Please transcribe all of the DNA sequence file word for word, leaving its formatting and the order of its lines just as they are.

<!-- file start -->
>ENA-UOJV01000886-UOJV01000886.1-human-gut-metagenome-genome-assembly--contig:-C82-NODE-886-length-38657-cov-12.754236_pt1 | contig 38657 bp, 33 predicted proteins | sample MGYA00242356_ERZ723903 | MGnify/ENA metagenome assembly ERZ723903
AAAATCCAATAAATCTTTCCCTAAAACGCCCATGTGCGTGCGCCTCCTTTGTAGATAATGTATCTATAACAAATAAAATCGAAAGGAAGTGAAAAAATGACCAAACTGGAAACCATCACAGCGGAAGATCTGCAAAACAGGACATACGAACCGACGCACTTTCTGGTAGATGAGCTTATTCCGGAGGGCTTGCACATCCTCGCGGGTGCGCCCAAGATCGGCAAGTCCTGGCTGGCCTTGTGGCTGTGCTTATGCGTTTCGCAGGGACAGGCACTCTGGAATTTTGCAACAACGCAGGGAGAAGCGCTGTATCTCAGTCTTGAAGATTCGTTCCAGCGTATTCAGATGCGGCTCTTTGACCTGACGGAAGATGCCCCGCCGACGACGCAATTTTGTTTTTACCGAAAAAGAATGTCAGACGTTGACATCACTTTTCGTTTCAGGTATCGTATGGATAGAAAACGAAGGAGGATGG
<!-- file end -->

>ENA-UOJV01000886-UOJV01000886.1-human-gut-metagenome-genome-assembly--contig:-C82-NODE-886-length-38657-cov-12.754236_pt1 | contig 38657 bp, 33 predicted proteins | sample MGYA00242356_ERZ723903 | MGnify/ENA metagenome assembly ERZ723903
AAAATCCAATAAATCTTTCCCTAAAACGCCCATGTGCGTGCGCCTCCTTTGTAGATAATGTATCTATAACAAATAAAATCGAAAGGAAGTGAAAAAATGACCAAACTGGAAACCATCACAGCGGAAGATCTGCAAAACAGGACATACGAACCGACGCACTTTCTGGTAGATGAGCTTATTCCGGAGGGCTTGCACATCCTCGCGGGTGCGCCCAAGATCGGCAAGTCCTGGCTGGCCTTGTGGCTGTGCTTATGCGTTTCGCAGGGACAGGCACTCTGGAATTTTGCAACAACGCAGGGAGAAGCGCTGTATCTCAGTCTTGAAGATTCGTTCCAGCGTATTCAGATGCGGCTCTTTGACCTGACGGAAGATGCCCCGCCGACGACGCAATTTTGTTTTTACCGAAAAAGAATGTCAGACGTTGACATCACTTTTCGTTTCAGGTATCGTATGGATAGAAAACGAAGGAGGATGG